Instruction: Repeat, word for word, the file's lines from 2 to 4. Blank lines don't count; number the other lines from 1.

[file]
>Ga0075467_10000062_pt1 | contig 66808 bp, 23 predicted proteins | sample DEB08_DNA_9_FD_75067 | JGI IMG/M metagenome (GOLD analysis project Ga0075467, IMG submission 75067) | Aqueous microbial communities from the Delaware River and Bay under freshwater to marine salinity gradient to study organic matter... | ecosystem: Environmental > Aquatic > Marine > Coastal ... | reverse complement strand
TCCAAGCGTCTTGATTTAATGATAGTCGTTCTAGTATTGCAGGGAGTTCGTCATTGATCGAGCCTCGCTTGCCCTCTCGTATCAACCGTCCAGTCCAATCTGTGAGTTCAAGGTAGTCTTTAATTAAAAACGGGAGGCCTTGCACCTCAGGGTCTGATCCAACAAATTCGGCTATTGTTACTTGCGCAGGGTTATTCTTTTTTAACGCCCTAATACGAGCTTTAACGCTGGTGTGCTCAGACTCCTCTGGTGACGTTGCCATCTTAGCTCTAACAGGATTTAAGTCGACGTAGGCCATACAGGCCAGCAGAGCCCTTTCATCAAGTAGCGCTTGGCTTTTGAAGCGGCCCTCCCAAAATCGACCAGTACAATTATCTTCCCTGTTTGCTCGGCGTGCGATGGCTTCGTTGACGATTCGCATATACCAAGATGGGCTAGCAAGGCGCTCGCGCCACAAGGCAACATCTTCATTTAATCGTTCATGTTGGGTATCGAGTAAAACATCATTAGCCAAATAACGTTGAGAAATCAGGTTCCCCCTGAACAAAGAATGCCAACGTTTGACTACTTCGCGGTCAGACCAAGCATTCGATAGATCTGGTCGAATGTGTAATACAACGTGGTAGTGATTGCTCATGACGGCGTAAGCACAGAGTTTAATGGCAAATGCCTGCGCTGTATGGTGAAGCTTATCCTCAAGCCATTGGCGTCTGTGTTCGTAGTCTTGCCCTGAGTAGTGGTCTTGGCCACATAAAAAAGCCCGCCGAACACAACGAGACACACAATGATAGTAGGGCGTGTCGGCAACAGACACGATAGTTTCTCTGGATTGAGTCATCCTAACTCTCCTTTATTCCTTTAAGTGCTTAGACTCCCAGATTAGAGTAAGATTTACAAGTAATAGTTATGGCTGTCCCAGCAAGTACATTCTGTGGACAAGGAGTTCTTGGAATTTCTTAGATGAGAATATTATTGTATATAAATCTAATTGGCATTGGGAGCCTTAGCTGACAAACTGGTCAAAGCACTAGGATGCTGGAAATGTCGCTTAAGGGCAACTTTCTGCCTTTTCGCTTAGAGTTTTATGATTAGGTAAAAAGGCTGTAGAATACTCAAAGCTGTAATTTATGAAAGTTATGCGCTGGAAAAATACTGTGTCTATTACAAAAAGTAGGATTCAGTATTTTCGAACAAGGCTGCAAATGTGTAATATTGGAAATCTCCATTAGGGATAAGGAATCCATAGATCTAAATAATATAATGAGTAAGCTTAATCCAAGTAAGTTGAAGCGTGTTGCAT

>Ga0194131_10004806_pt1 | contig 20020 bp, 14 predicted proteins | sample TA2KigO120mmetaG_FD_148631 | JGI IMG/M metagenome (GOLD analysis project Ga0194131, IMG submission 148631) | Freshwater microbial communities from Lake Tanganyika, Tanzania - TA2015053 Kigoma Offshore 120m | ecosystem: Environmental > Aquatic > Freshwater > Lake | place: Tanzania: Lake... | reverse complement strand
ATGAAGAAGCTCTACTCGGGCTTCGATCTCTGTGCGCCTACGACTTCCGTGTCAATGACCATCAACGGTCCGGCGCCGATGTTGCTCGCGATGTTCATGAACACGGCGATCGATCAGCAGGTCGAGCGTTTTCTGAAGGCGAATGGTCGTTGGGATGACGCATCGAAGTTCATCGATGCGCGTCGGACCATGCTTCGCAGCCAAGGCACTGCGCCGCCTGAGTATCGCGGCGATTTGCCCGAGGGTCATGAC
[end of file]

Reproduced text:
TCCAAGCGTCTTGATTTAATGATAGTCGTTCTAGTATTGCAGGGAGTTCGTCATTGATCGAGCCTCGCTTGCCCTCTCGTATCAACCGTCCAGTCCAATCTGTGAGTTCAAGGTAGTCTTTAATTAAAAACGGGAGGCCTTGCACCTCAGGGTCTGATCCAACAAATTCGGCTATTGTTACTTGCGCAGGGTTATTCTTTTTTAACGCCCTAATACGAGCTTTAACGCTGGTGTGCTCAGACTCCTCTGGTGACGTTGCCATCTTAGCTCTAACAGGATTTAAGTCGACGTAGGCCATACAGGCCAGCAGAGCCCTTTCATCAAGTAGCGCTTGGCTTTTGAAGCGGCCCTCCCAAAATCGACCAGTACAATTATCTTCCCTGTTTGCTCGGCGTGCGATGGCTTCGTTGACGATTCGCATATACCAAGATGGGCTAGCAAGGCGCTCGCGCCACAAGGCAACATCTTCATTTAATCGTTCATGTTGGGTATCGAGTAAAACATCATTAGCCAAATAACGTTGAGAAATCAGGTTCCCCCTGAACAAAGAATGCCAACGTTTGACTACTTCGCGGTCAGACCAAGCATTCGATAGATCTGGTCGAATGTGTAATACAACGTGGTAGTGATTGCTCATGACGGCGTAAGCACAGAGTTTAATGGCAAATGCCTGCGCTGTATGGTGAAGCTTATCCTCAAGCCATTGGCGTCTGTGTTCGTAGTCTTGCCCTGAGTAGTGGTCTTGGCCACATAAAAAAGCCCGCCGAACACAACGAGACACACAATGATAGTAGGGCGTGTCGGCAACAGACACGATAGTTTCTCTGGATTGAGTCATCCTAACTCTCCTTTATTCCTTTAAGTGCTTAGACTCCCAGATTAGAGTAAGATTTACAAGTAATAGTTATGGCTGTCCCAGCAAGTACATTCTGTGGACAAGGAGTTCTTGGAATTTCTTAGATGAGAATATTATTGTATATAAATCTAATTGGCATTGGGAGCCTTAGCTGACAAACTGGTCAAAGCACTAGGATGCTGGAAATGTCGCTTAAGGGCAACTTTCTGCCTTTTCGCTTAGAGTTTTATGATTAGGTAAAAAGGCTGTAGAATACTCAAAGCTGTAATTTATGAAAGTTATGCGCTGGAAAAATACTGTGTCTATTACAAAAAGTAGGATTCAGTATTTTCGAACAAGGCTGCAAATGTGTAATATTGGAAATCTCCATTAGGGATAAGGAATCCATAGATCTAAATAATATAATGAGTAAGCTTAATCCAAGTAAGTTGAAGCGTGTTGCAT

>Ga0194131_10004806_pt1 | contig 20020 bp, 14 predicted proteins | sample TA2KigO120mmetaG_FD_148631 | JGI IMG/M metagenome (GOLD analysis project Ga0194131, IMG submission 148631) | Freshwater microbial communities from Lake Tanganyika, Tanzania - TA2015053 Kigoma Offshore 120m | ecosystem: Environmental > Aquatic > Freshwater > Lake | place: Tanzania: Lake... | reverse complement strand
ATGAAGAAGCTCTACTCGGGCTTCGATCTCTGTGCGCCTACGACTTCCGTGTCAATGACCATCAACGGTCCGGCGCCGATGTTGCTCGCGATGTTCATGAACACGGCGATCGATCAGCAGGTCGAGCGTTTTCTGAAGGCGAATGGTCGTTGGGATGACGCATCGAAGTTCATCGATGCGCGTCGGACCATGCTTCGCAGCCAAGGCACTGCGCCGCCTGAGTATCGCGGCGATTTGCCCGAGGGTCATGAC